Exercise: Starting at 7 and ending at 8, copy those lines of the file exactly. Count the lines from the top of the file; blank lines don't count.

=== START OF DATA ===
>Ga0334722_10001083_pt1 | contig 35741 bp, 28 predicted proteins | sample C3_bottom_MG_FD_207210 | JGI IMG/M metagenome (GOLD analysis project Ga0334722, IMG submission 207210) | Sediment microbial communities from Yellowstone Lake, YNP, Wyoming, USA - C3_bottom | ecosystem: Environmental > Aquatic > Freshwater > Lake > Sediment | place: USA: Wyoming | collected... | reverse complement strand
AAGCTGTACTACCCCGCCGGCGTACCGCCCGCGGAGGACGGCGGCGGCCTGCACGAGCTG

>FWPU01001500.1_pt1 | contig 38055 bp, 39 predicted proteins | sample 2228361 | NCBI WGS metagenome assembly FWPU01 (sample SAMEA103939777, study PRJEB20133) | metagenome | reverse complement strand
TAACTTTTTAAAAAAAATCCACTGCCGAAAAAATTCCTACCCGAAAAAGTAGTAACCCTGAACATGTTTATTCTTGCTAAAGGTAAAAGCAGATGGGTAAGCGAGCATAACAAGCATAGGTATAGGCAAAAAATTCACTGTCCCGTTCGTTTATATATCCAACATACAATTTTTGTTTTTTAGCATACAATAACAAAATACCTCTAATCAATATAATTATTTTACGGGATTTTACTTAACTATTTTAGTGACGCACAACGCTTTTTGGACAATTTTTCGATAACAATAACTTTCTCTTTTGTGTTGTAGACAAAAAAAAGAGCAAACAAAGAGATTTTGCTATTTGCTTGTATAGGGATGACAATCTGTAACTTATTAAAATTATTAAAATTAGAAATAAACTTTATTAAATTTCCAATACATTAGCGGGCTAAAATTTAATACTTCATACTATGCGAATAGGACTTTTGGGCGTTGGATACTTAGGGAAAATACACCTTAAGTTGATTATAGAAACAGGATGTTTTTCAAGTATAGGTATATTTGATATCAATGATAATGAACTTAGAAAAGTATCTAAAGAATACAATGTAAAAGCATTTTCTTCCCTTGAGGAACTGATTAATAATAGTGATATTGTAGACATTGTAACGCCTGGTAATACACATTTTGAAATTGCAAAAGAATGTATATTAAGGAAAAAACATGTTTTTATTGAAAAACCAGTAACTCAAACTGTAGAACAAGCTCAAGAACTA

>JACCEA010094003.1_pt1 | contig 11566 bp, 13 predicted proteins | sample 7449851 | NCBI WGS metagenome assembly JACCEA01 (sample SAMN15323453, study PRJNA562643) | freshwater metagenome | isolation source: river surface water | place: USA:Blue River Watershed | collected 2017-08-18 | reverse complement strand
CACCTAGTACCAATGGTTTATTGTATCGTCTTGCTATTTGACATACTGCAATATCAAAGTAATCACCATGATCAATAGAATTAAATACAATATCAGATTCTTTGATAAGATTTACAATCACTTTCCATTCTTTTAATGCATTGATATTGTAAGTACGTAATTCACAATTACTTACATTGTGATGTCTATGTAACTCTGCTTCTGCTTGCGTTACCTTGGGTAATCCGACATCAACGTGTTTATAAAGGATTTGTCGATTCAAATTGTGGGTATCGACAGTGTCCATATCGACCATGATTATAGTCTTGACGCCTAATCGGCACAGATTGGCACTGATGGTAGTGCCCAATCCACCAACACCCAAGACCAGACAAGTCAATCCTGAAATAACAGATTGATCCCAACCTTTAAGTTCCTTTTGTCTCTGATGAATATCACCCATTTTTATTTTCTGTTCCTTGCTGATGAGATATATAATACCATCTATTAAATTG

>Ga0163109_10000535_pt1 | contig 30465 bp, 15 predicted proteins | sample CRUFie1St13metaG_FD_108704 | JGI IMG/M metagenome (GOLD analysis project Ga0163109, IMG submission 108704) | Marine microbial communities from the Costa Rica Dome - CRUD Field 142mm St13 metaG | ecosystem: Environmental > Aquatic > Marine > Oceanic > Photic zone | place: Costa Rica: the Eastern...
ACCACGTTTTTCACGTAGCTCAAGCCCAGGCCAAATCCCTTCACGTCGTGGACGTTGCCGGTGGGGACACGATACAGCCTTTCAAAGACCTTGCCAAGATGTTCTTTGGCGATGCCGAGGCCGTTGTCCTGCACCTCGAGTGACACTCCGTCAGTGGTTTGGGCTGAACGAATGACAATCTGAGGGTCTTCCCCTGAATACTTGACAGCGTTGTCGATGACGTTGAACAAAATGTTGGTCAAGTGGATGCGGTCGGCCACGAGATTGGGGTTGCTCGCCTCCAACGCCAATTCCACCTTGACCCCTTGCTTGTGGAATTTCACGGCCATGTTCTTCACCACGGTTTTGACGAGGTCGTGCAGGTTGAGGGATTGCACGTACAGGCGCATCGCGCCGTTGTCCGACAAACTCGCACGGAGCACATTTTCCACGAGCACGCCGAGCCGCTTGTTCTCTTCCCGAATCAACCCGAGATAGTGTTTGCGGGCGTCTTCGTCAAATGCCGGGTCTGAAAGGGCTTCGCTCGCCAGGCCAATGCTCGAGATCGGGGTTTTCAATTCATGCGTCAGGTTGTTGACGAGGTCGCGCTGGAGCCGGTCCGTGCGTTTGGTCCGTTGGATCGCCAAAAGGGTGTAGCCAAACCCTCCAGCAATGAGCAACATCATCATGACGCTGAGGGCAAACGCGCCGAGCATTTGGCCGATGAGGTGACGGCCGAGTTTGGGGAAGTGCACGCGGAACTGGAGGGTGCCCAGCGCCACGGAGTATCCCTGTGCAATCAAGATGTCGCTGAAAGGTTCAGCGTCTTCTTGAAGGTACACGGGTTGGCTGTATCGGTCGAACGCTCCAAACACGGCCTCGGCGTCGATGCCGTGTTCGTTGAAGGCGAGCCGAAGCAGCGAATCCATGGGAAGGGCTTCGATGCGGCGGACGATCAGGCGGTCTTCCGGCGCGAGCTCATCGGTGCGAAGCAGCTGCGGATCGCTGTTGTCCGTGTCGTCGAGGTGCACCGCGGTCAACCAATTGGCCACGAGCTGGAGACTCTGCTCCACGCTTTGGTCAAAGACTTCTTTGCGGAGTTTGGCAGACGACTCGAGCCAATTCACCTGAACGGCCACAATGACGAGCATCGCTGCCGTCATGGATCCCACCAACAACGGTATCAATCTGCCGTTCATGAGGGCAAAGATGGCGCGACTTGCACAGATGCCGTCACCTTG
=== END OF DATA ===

>Ga0163109_10000535_pt1 | contig 30465 bp, 15 predicted proteins | sample CRUFie1St13metaG_FD_108704 | JGI IMG/M metagenome (GOLD analysis project Ga0163109, IMG submission 108704) | Marine microbial communities from the Costa Rica Dome - CRUD Field 142mm St13 metaG | ecosystem: Environmental > Aquatic > Marine > Oceanic > Photic zone | place: Costa Rica: the Eastern...
ACCACGTTTTTCACGTAGCTCAAGCCCAGGCCAAATCCCTTCACGTCGTGGACGTTGCCGGTGGGGACACGATACAGCCTTTCAAAGACCTTGCCAAGATGTTCTTTGGCGATGCCGAGGCCGTTGTCCTGCACCTCGAGTGACACTCCGTCAGTGGTTTGGGCTGAACGAATGACAATCTGAGGGTCTTCCCCTGAATACTTGACAGCGTTGTCGATGACGTTGAACAAAATGTTGGTCAAGTGGATGCGGTCGGCCACGAGATTGGGGTTGCTCGCCTCCAACGCCAATTCCACCTTGACCCCTTGCTTGTGGAATTTCACGGCCATGTTCTTCACCACGGTTTTGACGAGGTCGTGCAGGTTGAGGGATTGCACGTACAGGCGCATCGCGCCGTTGTCCGACAAACTCGCACGGAGCACATTTTCCACGAGCACGCCGAGCCGCTTGTTCTCTTCCCGAATCAACCCGAGATAGTGTTTGCGGGCGTCTTCGTCAAATGCCGGGTCTGAAAGGGCTTCGCTCGCCAGGCCAATGCTCGAGATCGGGGTTTTCAATTCATGCGTCAGGTTGTTGACGAGGTCGCGCTGGAGCCGGTCCGTGCGTTTGGTCCGTTGGATCGCCAAAAGGGTGTAGCCAAACCCTCCAGCAATGAGCAACATCATCATGACGCTGAGGGCAAACGCGCCGAGCATTTGGCCGATGAGGTGACGGCCGAGTTTGGGGAAGTGCACGCGGAACTGGAGGGTGCCCAGCGCCACGGAGTATCCCTGTGCAATCAAGATGTCGCTGAAAGGTTCAGCGTCTTCTTGAAGGTACACGGGTTGGCTGTATCGGTCGAACGCTCCAAACACGGCCTCGGCGTCGATGCCGTGTTCGTTGAAGGCGAGCCGAAGCAGCGAATCCATGGGAAGGGCTTCGATGCGGCGGACGATCAGGCGGTCTTCCGGCGCGAGCTCATCGGTGCGAAGCAGCTGCGGATCGCTGTTGTCCGTGTCGTCGAGGTGCACCGCGGTCAACCAATTGGCCACGAGCTGGAGACTCTGCTCCACGCTTTGGTCAAAGACTTCTTTGCGGAGTTTGGCAGACGACTCGAGCCAATTCACCTGAACGGCCACAATGACGAGCATCGCTGCCGTCATGGATCCCACCAACAACGGTATCAATCTGCCGTTCATGAGGGCAAAGATGGCGCGACTTGCACAGATGCCGTCACCTTG